So today in one of my classes, a student says, "先生、あなたはしんどい"
I had never heard the word before (well, ok, maybe I have but I can't recall), so I immediately looked it up in my handy electronic dictionary. I highly recommend buying your own 電子辞書 (denshi jisho).
However, the word しんどい will very likely not appear in any modern electronic dictionary.
しんどい does appear in Jim Breen's online dictionary though.
Asking a reliable Japanese source, I learned that しんどい most closely means きつい (kitsui).
Now, though the dictionary definition linked above sounds as though the adjective can be used to describe a situation, location, or perhaps a feeling, the word きつい is primarily used to mean "tiresome" or "troublesome" as in:
授業がきついだねぇ～ (jyugyou ga kitsui da ne~)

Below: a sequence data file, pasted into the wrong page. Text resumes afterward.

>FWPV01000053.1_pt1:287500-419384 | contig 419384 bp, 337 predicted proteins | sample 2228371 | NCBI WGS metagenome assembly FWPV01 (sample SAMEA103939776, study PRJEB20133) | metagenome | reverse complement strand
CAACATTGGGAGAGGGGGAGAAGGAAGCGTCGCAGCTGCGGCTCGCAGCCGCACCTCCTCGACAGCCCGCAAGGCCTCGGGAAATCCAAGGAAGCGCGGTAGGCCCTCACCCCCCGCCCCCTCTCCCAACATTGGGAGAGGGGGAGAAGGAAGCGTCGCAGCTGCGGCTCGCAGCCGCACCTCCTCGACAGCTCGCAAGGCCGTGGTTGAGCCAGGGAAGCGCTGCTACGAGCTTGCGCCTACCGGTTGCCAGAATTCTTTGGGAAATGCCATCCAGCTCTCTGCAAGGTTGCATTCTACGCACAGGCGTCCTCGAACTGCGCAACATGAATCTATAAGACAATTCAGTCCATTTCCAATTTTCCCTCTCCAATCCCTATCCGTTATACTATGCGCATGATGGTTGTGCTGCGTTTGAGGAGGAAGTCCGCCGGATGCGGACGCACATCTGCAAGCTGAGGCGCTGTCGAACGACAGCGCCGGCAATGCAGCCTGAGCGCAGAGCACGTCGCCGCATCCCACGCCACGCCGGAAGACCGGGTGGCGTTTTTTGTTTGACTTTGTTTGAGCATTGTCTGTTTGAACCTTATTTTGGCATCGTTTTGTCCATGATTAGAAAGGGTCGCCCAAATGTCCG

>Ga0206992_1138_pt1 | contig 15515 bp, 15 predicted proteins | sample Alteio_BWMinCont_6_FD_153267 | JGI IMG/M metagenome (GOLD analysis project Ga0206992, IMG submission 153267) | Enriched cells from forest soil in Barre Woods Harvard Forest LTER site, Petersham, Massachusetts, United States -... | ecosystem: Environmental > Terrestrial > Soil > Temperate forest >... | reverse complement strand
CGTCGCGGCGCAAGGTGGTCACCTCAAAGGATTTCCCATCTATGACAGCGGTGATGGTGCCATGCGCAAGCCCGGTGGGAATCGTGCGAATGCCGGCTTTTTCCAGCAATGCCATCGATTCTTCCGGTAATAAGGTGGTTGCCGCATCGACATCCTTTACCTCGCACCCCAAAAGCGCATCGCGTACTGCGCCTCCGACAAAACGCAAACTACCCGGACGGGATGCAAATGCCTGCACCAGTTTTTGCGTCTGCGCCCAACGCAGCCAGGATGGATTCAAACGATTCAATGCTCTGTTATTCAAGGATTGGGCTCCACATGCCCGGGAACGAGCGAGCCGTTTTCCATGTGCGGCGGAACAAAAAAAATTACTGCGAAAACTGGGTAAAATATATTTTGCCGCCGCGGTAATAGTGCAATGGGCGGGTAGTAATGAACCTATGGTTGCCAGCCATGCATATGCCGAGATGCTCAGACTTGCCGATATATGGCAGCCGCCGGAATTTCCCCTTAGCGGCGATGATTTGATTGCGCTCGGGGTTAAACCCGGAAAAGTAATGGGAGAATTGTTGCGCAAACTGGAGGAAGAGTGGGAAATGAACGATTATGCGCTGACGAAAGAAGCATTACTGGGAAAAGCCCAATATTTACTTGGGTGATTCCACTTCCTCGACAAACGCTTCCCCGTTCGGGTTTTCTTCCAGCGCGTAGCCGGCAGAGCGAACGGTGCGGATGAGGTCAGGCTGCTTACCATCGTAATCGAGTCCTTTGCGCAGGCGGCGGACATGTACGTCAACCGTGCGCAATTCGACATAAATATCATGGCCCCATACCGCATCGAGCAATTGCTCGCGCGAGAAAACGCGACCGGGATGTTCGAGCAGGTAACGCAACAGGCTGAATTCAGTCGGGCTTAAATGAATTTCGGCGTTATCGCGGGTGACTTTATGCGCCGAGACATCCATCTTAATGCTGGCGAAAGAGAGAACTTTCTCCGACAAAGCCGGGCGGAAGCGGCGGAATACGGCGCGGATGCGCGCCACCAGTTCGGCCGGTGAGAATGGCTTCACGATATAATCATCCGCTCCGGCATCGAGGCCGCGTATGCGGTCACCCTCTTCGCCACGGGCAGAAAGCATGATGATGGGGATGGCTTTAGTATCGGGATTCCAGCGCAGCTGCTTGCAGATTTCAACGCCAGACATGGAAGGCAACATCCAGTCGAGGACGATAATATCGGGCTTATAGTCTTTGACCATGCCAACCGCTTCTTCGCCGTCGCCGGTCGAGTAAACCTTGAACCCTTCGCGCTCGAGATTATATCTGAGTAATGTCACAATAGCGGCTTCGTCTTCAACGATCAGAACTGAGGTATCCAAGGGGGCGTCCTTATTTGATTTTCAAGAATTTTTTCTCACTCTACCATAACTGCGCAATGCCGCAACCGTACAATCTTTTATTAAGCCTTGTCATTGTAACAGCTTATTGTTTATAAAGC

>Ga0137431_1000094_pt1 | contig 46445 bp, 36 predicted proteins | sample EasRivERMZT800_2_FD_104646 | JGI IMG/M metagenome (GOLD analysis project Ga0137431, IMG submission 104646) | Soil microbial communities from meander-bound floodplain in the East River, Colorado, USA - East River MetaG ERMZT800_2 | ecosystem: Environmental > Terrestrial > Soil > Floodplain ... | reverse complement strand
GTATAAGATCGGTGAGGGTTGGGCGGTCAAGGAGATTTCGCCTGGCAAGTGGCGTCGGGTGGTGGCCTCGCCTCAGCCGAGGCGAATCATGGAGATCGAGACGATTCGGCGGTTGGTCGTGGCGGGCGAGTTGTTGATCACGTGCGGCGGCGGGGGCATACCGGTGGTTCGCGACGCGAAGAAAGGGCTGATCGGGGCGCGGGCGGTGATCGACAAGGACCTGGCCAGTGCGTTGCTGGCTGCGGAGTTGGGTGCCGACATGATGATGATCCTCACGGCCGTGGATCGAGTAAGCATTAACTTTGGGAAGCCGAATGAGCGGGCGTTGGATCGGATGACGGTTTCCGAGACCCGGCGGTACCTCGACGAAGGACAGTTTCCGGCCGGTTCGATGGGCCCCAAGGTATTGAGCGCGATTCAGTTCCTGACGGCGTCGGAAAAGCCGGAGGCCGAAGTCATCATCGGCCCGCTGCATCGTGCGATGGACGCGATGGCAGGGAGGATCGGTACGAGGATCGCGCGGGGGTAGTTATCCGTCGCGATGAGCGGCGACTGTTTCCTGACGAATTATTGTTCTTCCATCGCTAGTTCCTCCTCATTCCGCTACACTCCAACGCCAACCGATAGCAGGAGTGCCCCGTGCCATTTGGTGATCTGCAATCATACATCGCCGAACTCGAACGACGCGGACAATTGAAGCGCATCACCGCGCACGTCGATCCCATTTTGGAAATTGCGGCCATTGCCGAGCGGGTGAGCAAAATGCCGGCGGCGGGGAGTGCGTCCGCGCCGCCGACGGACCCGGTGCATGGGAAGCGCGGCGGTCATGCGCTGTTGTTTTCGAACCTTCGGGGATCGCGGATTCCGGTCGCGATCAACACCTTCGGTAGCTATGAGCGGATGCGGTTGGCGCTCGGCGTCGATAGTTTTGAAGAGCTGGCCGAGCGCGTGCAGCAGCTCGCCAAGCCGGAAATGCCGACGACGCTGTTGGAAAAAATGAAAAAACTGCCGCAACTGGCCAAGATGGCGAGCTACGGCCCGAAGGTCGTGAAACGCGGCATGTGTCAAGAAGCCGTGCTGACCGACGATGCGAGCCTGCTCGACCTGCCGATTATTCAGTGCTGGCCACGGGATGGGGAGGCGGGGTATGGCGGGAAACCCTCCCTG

"Class is tough...*unspoken sigh*"
However, I'm told that しんどい is "おばあちゃんの言葉" (obaachan no kotoba = grandmother language i.e. "A word my grandma would use"), so be careful if you're going to use the word - make sure you use it around people who would understand it's heritage as well as appreciate it in the sense that you're making fun of the word even while using it seriously.
I suppose by comparison, you could think of しんどい as being as culturally appropriate in 2005 as "swell" would be (for those less inclined to pick up on sarcasm, I'm laying it on rather heavily at the moment).
The new word of the day then should be "しんどい." Make sure to use it in your next class or when you see a Japanese friend next. I lament I cannot provide sound bites for pronunciation purposes, but if you manage to get the exasperated sigh going, you'll nail the spirit of the word perfectly and hopefully get a laugh.
Laughter is what life is all about anyway - if you don't mind a rare philosophical plug ^_^